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Alissa Burger - From The Wizard of Oz to Wicked Trajectory of American Myth (copyrighted book, review only)

Cover of Alissa Burger's Book From The Wizard of Oz to Wicked Trajectory of American Myth
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Alissa Burger is an assistant professor of English and Humanities at SUNY Delhi, where she teaches courses in literature, composition, and gender studies, including gothic literature and a course on the works of Stephen King. Her research interests include representations of magic and performative gender identity, classic and contemporary horror, and the role of the musical in contemporary American popular culture.
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Category 1:  Religion and Mythology
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Author:      Alissa Burger
Format:      eBook
The Wizard of Oz story has been omnipresent in American popular culture since the first publication of L. Frank Baum's children's book The Wonderful Wizard of Oz at the dawn of the twentieth century. Ever since, filmmakers, authors, and theatre producers have continued to return to Oz over and over again. However, while literally hundreds of adaptations of the Wizard of Oz story abound, a handful of transformations are particularly significant in exploring discourses of American myth and culture: L. Frank Baum's The Wonderful Wizard of Oz (1900) MGM's classic film The Wizard of Oz (1939) Sidney Lumet's film The Wiz (1978) Gregory Maguire's novel Wicked: The Life and Times of the Wicked Witch of the West (1995) and Stephen Schwartz and Winnie Holzman's Broadway musical Wicked (2003).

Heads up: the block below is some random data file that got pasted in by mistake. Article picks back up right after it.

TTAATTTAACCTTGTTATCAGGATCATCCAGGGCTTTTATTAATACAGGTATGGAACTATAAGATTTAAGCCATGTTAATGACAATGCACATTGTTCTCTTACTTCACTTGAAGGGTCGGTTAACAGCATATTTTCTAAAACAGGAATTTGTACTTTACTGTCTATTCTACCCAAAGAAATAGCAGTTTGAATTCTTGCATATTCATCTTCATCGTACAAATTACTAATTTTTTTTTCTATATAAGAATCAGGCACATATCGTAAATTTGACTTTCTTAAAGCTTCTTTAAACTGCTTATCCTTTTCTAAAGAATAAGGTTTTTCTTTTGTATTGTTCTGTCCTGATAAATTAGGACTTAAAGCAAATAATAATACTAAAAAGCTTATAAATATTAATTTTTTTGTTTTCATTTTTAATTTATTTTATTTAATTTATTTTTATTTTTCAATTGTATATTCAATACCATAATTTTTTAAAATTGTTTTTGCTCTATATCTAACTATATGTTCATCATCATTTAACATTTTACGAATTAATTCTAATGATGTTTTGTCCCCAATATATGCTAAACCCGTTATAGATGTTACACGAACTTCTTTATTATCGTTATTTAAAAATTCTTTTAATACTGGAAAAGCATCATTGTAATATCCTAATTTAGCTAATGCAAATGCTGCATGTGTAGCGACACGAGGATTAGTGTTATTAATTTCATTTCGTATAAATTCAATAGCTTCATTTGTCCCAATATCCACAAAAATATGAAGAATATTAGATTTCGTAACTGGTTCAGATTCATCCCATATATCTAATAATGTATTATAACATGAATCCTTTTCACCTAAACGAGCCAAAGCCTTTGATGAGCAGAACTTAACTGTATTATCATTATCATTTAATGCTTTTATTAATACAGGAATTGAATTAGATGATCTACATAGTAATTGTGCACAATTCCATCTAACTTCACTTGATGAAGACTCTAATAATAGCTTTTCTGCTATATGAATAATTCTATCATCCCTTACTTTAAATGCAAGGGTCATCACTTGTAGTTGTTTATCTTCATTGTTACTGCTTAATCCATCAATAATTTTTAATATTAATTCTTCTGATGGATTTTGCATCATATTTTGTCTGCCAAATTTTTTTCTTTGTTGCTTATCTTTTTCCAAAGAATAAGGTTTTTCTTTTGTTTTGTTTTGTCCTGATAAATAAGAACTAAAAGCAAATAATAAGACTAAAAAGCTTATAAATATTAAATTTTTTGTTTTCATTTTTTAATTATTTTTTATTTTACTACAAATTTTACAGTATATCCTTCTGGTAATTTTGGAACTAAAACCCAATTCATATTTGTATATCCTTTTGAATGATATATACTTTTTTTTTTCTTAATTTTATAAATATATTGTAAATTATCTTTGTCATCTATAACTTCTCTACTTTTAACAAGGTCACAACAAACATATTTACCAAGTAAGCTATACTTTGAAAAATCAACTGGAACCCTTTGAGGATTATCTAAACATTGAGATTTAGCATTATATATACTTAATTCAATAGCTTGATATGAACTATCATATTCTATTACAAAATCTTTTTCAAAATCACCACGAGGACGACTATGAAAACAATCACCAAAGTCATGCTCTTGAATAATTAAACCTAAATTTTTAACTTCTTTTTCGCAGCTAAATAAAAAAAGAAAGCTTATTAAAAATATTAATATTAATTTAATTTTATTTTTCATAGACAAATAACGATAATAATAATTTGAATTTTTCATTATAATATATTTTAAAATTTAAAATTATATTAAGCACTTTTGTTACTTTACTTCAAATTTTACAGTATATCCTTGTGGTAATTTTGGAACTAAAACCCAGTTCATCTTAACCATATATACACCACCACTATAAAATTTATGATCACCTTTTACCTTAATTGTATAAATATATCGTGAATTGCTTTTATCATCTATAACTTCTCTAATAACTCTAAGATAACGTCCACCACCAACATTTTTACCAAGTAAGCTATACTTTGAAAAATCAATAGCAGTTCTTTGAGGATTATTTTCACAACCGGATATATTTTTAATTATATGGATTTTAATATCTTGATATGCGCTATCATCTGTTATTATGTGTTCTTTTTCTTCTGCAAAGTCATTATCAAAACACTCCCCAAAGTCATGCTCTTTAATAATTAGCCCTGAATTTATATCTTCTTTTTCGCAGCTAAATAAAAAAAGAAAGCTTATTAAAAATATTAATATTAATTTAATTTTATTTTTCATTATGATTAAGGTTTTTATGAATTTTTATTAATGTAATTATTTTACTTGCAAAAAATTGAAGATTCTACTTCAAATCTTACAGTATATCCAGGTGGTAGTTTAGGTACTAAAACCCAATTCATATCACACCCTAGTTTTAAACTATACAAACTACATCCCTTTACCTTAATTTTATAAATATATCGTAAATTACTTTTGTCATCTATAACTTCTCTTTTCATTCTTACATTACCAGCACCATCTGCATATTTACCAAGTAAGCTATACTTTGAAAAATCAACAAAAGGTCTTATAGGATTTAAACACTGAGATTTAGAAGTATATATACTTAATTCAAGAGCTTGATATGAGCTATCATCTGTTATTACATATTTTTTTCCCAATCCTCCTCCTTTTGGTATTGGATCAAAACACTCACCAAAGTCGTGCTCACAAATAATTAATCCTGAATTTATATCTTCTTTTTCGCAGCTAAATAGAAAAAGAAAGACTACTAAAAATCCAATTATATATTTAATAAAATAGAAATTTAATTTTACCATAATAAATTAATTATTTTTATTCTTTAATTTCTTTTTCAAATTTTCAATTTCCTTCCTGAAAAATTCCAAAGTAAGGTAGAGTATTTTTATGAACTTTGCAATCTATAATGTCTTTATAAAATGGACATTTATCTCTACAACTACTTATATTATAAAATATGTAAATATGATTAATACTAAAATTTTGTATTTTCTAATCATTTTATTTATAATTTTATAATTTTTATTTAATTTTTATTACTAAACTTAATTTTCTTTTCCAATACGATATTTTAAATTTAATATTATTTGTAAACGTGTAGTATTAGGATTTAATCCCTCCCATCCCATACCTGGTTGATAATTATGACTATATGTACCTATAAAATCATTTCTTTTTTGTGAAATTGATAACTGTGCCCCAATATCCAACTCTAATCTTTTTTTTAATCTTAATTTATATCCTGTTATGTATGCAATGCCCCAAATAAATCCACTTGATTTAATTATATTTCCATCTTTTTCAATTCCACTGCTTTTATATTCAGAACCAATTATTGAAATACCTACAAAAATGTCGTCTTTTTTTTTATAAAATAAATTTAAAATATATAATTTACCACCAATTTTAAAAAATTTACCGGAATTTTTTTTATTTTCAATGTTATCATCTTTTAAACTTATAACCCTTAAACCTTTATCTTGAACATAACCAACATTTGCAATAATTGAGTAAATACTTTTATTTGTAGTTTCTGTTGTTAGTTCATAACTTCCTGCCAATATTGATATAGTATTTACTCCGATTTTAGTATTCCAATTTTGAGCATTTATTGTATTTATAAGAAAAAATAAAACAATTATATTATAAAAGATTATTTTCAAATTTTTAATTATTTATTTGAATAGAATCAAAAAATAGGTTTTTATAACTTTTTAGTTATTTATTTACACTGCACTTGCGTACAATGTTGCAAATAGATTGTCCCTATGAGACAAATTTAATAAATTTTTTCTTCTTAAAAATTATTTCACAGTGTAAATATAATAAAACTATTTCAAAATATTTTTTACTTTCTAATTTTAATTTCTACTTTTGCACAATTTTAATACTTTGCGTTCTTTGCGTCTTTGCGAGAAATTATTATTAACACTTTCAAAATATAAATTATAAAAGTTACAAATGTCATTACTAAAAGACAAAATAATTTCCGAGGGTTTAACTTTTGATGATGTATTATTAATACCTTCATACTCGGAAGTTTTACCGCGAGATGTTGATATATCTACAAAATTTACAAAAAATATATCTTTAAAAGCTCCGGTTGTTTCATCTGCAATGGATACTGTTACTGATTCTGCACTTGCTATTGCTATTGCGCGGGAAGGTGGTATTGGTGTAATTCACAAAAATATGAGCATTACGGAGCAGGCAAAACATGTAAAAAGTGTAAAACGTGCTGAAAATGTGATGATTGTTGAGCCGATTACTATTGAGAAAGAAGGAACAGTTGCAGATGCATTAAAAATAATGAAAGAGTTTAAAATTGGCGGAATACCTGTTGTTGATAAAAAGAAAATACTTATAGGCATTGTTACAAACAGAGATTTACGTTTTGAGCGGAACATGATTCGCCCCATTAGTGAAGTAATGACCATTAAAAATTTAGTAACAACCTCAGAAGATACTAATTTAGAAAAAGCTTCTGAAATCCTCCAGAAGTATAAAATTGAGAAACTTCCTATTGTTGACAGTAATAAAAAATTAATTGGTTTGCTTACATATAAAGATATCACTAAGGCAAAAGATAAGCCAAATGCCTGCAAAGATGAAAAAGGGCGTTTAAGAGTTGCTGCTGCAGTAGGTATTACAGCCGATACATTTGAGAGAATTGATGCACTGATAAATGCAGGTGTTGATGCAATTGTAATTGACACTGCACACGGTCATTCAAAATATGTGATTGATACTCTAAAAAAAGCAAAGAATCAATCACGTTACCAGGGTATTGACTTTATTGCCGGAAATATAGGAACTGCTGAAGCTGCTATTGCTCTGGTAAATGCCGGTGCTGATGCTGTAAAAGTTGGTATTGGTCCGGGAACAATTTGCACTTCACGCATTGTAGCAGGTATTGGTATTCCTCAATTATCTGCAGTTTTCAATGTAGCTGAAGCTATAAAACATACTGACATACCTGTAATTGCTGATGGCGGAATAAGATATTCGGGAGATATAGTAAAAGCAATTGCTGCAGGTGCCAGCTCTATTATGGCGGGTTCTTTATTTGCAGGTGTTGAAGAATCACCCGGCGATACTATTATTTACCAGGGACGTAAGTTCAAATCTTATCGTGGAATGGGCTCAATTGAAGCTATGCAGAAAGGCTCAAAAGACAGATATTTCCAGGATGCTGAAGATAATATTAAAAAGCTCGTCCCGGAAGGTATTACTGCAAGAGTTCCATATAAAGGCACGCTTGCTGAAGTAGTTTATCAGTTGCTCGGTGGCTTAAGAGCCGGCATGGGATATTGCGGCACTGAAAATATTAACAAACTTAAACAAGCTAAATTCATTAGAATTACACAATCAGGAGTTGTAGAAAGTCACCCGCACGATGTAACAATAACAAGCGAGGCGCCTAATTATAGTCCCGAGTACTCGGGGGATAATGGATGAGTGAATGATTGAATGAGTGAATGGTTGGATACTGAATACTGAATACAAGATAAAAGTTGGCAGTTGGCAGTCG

This project critiques theories of fixed or prescriptive American myth, instead developing a theory of American myth as active, performative and even, at times, participatory, achieved through discussion of the fluidity of text and performance, built on Diana Taylor's theory of the archive and the repertoire. By approaching text and performance as fluid rather than fixed, this dissertation facilitates an interdisciplinary consideration of these works, bringing children's literature, film, popular fiction, theatre, and music together in a theoretically multifaceted approach to the Wizard of Oz narrative, its many transformations, and its lasting significance within American culture. In the process of addressing these myths, this dissertation explores themes consistent within these five versions of the Wizard of Oz narrative, looking at the shifting significance and representations of gender, race, home, and magic in these works. These themes have been central to establishing the national identity of the citizen throughout American history as such, their popular representations tend to reflect the values espoused by the surrounding culture at the time of creation. Therefore, a close examination of the recurring themes in these five versions of the Wizard of Oz story provides significant insight into the negotiation of these issues, their representations, and their corresponding moments in American culture.

Alissa Burger is an assistant professor of English and Humanities at SUNY Delhi, where she teaches courses in literature, composition, and gender studies, including gothic literature and a course on the works of Stephen King. Her research interests include representations of magic and performative gender identity, classic and contemporary horror, and the role of the musical in contemporary American popular culture.